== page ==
By Topic

System RAS implications of DRAM soft errors

Sign In

Cookies must be enabled to login.After enabling cookies , please use refresh or reload or ctrl+f5 on the browser for the login options.

Formats Non-Member Member
$31 $31
Learn how you can qualify for the best price for this item!
Become an IEEE Member or Subscribe to
IEEE Xplore for exclusive pricing!
close button

puzzle piece

IEEE membership options for an individual and IEEE Xplore subscriptions for an organization offer the most affordable access to essential journal articles, conference papers, standards, eBooks, and eLearning courses.

Learn more about:

IEEE membership

IEEE Xplore subscriptions

1 Author(s)
Dell, T.J. ; IBM Systems and Technology Group, 1000 River Street, Essex Junction, Vermont 05452, USA

While attention in the realm of computer design has shifted away from the classic DRAM soft-error rate (SER) and focused instead on SRAM and microprocessor latch sensitivities as sources of potential errors, DRAM SER nonetheless remains a challenging problem. This is true even though both cosmic ray-induced and alpha-particle-induced DRAM soft errors have been well modeled and, to a certain degree, well understood. However, the often-overlooked alignment of a DRAM hard error and a random soft error can have major reliability, availability, and serviceability (RAS) implications for systems that require an extremely long mean time between failures. The net of this effect is that what appears to be a well-behaved, single-bit soft error ends up overwhelming a seemingly state-of-the-art mitigation technique. This paper describes some of the history of DRAM soft-error discovery and the subsequent development of mitigation strategies. It then examines some architectural considerations that can exacerbate the effect of DRAM soft errors and may have system-level implications for today's standard fault-tolerance schemes.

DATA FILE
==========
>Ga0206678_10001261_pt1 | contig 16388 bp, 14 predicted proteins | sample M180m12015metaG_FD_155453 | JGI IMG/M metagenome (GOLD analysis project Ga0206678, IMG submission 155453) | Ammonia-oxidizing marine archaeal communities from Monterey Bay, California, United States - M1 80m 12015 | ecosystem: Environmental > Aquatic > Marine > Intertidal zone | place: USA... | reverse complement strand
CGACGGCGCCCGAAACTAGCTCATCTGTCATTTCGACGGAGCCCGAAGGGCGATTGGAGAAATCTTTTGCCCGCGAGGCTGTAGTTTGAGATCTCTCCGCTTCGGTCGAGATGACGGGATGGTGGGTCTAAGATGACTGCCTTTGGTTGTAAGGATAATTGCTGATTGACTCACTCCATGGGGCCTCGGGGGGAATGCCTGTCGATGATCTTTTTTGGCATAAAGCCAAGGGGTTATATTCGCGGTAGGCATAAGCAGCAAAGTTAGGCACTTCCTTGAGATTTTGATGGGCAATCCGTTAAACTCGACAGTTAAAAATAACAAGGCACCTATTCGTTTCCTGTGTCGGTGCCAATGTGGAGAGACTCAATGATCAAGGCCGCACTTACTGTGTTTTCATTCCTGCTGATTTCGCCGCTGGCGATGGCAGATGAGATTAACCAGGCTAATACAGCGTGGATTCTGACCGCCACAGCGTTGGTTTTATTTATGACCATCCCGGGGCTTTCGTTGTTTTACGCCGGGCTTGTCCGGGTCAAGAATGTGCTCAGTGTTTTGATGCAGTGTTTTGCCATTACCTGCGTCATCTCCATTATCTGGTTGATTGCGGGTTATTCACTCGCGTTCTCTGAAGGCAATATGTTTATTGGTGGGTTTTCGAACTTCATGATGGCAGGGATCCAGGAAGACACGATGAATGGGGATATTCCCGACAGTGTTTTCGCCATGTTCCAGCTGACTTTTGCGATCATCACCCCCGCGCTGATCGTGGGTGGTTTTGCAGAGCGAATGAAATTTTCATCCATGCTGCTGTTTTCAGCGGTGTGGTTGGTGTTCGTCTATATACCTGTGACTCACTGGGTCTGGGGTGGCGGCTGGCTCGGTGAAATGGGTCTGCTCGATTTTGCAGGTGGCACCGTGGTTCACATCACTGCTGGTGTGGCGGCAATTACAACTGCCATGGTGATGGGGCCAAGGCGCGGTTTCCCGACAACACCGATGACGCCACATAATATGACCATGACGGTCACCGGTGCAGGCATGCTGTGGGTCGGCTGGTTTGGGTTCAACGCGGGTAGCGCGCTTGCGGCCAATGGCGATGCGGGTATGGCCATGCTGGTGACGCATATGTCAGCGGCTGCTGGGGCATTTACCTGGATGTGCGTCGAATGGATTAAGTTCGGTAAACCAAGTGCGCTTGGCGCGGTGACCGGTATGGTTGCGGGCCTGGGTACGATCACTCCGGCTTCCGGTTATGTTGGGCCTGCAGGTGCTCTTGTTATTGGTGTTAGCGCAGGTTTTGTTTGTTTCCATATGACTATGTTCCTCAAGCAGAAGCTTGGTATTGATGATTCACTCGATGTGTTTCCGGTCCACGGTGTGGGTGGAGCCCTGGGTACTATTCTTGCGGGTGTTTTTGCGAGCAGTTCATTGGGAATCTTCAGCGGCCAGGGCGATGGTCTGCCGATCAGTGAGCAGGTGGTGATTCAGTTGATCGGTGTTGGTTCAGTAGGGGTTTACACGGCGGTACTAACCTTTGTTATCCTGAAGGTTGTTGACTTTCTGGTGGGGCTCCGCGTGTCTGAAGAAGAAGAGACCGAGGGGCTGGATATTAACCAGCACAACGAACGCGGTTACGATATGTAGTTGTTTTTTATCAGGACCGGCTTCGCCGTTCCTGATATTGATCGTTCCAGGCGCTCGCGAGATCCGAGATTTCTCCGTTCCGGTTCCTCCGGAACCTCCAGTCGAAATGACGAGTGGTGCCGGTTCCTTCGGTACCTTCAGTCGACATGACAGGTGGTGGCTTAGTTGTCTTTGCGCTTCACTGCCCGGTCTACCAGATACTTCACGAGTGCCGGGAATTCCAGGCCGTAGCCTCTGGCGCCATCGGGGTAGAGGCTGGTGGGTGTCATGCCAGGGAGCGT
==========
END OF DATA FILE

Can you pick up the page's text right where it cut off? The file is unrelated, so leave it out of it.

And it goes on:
Note: The Institute of Electrical and Electronics Engineers, Incorporated is distributing this Article with permission of the International Business Machines Corporation (IBM) who is the exclusive owner. The recipient of this Article may not assign, sublicense, lease, rent or otherwise transfer, reproduce, prepare derivative works, publicly display or perform, or distribute the Article.  

Published in:

IBM Journal of Research and Development  (Volume:52 ,  Issue: 3 )